Putting Smart Tech on Old Machines

Manufacturers are deploying advanced-technology solutions on older factory equipment – but at what cost?

Most manufacturing equipment is designed and deployed to last at least a couple decades. In that timeframe, tons of important new technology is introduced. Many manufacturers seek ways to derive the benefits of advanced-manufacturing technology without having to replace existing equipment that remains in fine working order. Yet many of the existing machines were simply not designed to support new technology.

retrofitting, legacy equipment, advanced manufacturing, Automation Federation, IoT, big dataOne current example is connectivity. The Internet of Things (IoT) offers a wide range of benefits, but tying it to older machines is not easy.

“It is difficult to deploy IoT solutions alongside legacy equipment. The reason is that legacy systems were designed with particular requirements in mind, such as minimal data transferred at relatively long update rates,” Steve Mustard, cybersecurity chair at the Automation Federation , told Design News . “As a result, the infrastructure is not suited to the modern IoT and big data approach of large volumes of data transmitted in near-real-time.”

Shiny Buttons on Old Machines

Sticking new technology on legacy equipment can lead to problems when the older equipment isn’t structured to support data-driven tools. “Often, end-users try to bolt on these new solutions and they create a complex problem from a maintenance point of view,” said Mustard. “If the organization becomes dependent on the new IoT and big data solution – if they run their business based on the output of this equipment – they can find themselves unable to function if the complicated and unreliable infrastructure does not deliver.”

Mustard, who will address this topic in detail at the Atlantic Design and Manufacturing show in New York on June 13 in the session, Teaching Old Equipment New Tricks: Tips to Overcome Retrofitting Challenges , suggests a detailed consideration of all options, from investing in new equipment to reconsidering the need for new solutions. “The best approach is to identify the business need and design an end-to-end architecture that works, rather than trying to bolt-on IoT to a legacy environment,” said Mustard.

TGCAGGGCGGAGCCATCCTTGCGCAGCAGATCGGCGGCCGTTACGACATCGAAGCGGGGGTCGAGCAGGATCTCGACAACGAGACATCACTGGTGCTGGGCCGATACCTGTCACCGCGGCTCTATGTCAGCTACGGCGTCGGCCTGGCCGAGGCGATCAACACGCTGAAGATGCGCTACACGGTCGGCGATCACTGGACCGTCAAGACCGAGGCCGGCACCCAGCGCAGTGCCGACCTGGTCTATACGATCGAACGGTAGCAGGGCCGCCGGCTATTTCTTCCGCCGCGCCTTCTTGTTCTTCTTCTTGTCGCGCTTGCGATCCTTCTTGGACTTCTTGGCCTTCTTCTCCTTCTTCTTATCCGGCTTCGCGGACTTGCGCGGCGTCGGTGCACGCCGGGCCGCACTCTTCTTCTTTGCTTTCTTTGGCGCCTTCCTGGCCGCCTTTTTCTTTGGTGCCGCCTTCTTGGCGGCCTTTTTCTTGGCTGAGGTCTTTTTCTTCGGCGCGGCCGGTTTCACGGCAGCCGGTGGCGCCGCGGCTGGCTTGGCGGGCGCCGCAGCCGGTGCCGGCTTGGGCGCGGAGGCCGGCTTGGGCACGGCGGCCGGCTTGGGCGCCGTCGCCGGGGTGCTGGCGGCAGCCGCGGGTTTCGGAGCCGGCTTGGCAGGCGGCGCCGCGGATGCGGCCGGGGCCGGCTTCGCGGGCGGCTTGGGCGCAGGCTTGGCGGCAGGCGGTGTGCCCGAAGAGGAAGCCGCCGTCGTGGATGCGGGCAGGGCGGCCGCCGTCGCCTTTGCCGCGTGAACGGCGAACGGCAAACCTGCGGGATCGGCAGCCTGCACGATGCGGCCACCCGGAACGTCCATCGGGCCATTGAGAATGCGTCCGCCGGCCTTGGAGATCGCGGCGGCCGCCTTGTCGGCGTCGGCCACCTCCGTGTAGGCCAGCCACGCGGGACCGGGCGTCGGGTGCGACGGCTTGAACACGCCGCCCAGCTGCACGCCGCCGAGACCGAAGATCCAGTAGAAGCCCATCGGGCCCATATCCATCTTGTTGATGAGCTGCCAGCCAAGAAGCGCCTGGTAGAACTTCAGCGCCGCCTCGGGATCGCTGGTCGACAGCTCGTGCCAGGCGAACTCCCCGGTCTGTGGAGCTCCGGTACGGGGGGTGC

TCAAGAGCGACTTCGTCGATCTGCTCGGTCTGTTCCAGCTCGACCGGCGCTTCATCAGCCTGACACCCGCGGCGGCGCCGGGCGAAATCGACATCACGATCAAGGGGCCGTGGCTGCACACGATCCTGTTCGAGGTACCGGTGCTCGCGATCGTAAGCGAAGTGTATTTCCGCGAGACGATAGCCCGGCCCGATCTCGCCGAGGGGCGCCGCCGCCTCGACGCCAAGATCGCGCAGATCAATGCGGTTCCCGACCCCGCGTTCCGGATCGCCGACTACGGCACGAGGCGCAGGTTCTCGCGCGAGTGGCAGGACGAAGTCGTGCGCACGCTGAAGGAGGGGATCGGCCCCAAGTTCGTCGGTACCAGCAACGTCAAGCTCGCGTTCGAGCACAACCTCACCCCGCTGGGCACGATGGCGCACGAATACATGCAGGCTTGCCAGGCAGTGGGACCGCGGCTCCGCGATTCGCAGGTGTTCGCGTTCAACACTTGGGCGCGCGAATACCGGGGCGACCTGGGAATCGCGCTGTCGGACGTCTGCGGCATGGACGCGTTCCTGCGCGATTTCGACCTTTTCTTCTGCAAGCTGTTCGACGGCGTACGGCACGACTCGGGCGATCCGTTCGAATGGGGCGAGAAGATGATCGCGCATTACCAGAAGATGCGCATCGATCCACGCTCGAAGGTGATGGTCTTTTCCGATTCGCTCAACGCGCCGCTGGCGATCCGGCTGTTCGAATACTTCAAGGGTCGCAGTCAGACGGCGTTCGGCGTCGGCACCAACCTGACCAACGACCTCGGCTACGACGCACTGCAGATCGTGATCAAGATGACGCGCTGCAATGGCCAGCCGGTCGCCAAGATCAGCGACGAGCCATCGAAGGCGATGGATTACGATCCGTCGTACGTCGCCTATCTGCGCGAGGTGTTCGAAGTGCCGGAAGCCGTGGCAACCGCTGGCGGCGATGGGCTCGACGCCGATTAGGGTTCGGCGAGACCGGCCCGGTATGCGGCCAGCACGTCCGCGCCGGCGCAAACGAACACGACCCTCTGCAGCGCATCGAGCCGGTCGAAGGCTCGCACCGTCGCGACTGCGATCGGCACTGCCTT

Cyber Security and Legacy Equipment

Cybersecurity is another critical consideration when connecting older equipment to the outside world. Much of this equipment was conceived to live in an air-gapped world. “Legacy equipment was not designed with security in mind. It was designed to be used in relatively secure facilities with everything self-contained,” said Mustard. “IoT solutions are all about enabling businesses to get real-time data from manufacturing systems in order to manage the business, communicate with suppliers and customers, and with machinery manufactures who are maintaining the production line.”

Mustard also noted that the IoT equipment itself may not be entirely secure. Manufacturers need to take a ground-up approach to cybersecurity. They need to assume none of the equipment comes with bullet-proof security. “IoT is not designed with security in mind – it is first and foremost about delivering the technical requirements as quickly as possible and making the solution easy to use,” said Mustard.

Cybersecurity functions must be considered independent of manufacturing needs and ease-of-use. “Security makes things more difficult and takes more time, so is a counter to manufacturing objectives,” said

Comments

The first big question must always be about exactly what actual benefit will be delivered by replacing a functional control system with a much more modern one. It is also a completely FAIR question, and if no clear answer can be provided, ask again. Of course ANY installation must be done correctly and with complete understanding of what it must deliver, and an understanding of how to achieve that target. Anything less will certainly be a failure.

One of the biggest benefits for machines my companies makes is getting rid of the human factor where folks forget how to run the equipment or new folks come in that aren't taught properly or some folks can't quit fiddling with stuff or some equipment needs seasonal/climate adjustments that humans have trouble doing.

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